Measuring vertical jump ability for leg power assessment is not necessarily a simple process. There are many jump techniques, measurement methods and equipment variations. All these can affect the results, reliability and interpretation of the test.
Squat Jump or Static Jump
In its simplest form, the vertical jump test is performed as a squat jump or static jump. In this technique, the subject starts from a stationary semi-squatting position, or pauses at the lower level of the squat before jumping upwards. This removes the factor of the stretch-shortening cycle (pre-stretching of muscles) and the jump result will be smaller than other techniques described below. The difference in jump height is typically 3-6 cm without a countermovement. Example: Squat Jump
The vertical jump test is commonly performed with a counter movement, where there is bending of the knees immediately prior to the jump. The countermovement activates the stretch-shortening cycle in the muscles, resulting in greater power production in the legs. Without the use of the arms, it makes it difficult to use the traditional technique of reaching up and touching the wall. The eTID VJ protocol is a countermovement test performed with no arm swinging, though the test is performed with one hand on the hip and the other raised above the head so as to reach up the wall. The Bosco Countermovement Jump test is performed on a touch sensitive mat, so the arms can be left on the hips throughout the jump.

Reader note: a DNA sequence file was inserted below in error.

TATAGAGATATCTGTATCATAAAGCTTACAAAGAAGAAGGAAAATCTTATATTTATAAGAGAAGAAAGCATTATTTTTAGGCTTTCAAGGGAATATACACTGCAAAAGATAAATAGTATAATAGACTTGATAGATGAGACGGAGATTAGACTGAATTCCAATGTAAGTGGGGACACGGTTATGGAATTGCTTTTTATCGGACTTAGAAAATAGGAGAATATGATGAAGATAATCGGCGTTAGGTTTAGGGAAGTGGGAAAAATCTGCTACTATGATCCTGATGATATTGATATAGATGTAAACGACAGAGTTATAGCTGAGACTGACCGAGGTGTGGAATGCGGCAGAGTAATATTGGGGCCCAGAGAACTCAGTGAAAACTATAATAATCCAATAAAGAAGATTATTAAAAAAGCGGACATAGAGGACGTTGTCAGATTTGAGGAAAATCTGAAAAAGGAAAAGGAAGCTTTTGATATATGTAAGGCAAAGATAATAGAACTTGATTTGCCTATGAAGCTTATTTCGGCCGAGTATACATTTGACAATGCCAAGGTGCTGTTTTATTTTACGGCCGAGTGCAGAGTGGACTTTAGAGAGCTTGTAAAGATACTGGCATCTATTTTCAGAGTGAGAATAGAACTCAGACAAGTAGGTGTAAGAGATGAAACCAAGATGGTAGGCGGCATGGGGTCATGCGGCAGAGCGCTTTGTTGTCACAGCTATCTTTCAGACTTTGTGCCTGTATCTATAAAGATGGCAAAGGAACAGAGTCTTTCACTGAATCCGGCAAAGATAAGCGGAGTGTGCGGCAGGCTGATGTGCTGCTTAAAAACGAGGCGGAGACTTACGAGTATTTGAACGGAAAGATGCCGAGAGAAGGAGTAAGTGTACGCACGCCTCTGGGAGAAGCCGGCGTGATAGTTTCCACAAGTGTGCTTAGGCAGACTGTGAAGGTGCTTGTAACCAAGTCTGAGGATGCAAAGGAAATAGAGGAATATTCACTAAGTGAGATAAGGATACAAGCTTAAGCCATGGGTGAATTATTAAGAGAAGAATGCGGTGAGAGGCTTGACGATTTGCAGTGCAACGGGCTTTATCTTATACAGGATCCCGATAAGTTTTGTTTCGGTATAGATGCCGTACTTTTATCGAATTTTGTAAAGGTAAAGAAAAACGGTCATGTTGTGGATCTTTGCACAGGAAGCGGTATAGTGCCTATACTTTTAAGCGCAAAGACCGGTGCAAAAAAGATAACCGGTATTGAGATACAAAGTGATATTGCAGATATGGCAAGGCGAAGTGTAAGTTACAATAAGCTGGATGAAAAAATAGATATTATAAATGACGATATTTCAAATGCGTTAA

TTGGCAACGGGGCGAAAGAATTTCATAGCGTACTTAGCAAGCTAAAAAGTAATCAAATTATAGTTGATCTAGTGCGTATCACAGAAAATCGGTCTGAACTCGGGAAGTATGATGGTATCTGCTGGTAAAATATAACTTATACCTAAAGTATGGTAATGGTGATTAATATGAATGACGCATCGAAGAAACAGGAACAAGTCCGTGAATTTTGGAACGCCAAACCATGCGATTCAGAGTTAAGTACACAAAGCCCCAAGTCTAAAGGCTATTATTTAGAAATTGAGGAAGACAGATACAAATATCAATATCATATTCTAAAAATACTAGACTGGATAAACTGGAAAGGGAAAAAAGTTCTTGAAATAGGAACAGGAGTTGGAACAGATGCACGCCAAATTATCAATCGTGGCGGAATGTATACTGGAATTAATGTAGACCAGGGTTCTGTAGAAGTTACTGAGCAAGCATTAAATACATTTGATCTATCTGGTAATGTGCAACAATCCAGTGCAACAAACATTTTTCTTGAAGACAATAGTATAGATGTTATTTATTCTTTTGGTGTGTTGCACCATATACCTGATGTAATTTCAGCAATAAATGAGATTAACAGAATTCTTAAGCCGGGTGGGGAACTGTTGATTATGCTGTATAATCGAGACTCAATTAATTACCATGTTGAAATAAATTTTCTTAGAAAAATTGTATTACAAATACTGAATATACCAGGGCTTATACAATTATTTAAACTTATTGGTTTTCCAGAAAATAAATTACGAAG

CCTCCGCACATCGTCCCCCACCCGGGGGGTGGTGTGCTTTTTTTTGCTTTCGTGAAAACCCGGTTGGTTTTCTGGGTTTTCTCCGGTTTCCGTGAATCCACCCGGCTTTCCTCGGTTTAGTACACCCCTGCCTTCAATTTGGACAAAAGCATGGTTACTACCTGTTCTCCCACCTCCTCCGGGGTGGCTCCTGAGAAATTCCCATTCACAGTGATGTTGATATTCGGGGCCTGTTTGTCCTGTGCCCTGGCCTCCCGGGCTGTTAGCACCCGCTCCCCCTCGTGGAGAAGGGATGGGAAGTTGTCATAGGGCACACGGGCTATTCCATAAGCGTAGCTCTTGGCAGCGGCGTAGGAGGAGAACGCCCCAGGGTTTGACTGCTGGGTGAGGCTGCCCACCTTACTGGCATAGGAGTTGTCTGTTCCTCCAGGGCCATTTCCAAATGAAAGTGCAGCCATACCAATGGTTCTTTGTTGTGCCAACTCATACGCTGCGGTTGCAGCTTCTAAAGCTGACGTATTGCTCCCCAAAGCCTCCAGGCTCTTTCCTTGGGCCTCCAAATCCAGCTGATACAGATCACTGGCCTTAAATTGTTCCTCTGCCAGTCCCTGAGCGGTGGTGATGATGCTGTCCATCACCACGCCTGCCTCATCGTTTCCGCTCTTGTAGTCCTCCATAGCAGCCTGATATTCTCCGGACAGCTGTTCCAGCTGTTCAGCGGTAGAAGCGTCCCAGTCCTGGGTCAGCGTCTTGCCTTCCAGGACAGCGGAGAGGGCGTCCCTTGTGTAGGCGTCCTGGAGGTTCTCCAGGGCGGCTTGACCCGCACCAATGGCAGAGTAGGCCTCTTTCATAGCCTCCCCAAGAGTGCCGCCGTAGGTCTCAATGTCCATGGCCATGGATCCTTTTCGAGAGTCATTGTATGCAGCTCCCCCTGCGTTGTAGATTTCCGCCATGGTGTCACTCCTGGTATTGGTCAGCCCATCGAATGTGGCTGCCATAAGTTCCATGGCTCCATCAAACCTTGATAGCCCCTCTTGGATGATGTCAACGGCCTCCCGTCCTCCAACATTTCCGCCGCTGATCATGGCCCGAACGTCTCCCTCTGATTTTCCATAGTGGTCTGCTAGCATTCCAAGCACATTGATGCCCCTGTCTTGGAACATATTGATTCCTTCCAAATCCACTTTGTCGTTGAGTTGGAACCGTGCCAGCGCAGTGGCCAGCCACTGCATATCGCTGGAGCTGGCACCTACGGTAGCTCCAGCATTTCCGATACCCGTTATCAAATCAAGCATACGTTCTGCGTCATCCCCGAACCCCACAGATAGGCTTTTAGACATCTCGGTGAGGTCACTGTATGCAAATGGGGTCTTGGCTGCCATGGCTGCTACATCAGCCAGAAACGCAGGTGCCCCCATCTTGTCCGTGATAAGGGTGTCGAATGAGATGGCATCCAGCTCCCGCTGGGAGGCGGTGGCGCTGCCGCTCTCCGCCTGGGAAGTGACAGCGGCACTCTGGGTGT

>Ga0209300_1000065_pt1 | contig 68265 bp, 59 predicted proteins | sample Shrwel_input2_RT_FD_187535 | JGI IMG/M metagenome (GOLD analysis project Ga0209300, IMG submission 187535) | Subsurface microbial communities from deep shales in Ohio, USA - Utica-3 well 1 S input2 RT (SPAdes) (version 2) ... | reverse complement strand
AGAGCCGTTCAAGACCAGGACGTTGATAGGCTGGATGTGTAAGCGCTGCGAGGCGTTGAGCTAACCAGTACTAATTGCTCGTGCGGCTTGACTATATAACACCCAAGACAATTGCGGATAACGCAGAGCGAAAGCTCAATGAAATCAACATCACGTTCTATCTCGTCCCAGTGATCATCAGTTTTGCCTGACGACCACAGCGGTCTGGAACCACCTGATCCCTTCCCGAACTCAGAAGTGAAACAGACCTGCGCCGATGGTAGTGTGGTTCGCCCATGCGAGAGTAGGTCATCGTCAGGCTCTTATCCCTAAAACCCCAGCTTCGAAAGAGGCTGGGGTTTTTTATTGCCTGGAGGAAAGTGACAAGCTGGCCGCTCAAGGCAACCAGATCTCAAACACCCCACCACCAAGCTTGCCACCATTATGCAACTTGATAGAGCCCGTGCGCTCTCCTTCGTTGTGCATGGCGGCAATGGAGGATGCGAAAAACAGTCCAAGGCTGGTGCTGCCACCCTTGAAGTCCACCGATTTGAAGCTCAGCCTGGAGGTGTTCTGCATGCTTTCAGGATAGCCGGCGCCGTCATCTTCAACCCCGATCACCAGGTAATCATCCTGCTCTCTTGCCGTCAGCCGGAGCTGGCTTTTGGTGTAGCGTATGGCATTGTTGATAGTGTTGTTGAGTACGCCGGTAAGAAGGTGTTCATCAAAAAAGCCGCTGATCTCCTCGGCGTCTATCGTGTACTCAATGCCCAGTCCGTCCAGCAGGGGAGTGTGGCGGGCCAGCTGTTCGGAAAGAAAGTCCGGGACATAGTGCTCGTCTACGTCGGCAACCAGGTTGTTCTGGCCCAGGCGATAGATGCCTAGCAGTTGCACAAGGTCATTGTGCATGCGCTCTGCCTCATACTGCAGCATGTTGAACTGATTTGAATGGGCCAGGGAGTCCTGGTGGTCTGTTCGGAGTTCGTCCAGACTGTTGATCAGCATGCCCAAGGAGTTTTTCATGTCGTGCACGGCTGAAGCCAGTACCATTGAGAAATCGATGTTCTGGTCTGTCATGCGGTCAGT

Using the Arms
Using the arms during a vertical jump test is not always desirable, as it add variations due to technique and coordination, though most vertical jump tests you will see performed allow the use of the arms to help propel the body upwards, as well as a countermovement. Greater jump heights can be achieved with this method. In fact some measurement techniques are hard to conduct without the arms swinging, as they require that the arm is extended upwards to mark the wall or the vanes of the Vertec® can be hit. See the general vertical jump test description which gives the procedure for this method. Also see the Abalakov Jump Test, an example of the vertical jump using both arm movement and countermovement using a jump mat.
Standing vertical jump tests can also be performed off one leg to isolate that side of the body. There are also a few vertical jump test protocols that allow a run up. There is a version with one step into the jump, or with a run-up and taking off one or two feet, depending on the relevance to the sport involved. Another version used in basketball testing, the Max Touch, does not specify one or two leg takeoff, just jump as high as you can! Bosco has described a series of vertical jump tests, including those with an extra load on the shoulders, after dropping from a box and multiple repeated vertical jumps. You can read more about the Bosco Jump System.
In addition to the different jumping techniques, there are also several methods to measure the vertical jump, such as:
- using a timing mat or force plate or video — by measuring flight time.
- using a Vertec® or similar apparatus — measuring reached height.
- against a wall — simple traditional method.
There is much more about the various vertical jump equipment that is available.
- Vertical Jump test results.
- Vertical jump equipment and measurement methods
- Vertical jump devices in the fitness testing store.
- Poll: Which equipment do you use to measure vertical jump?
- The Bosco Jump System.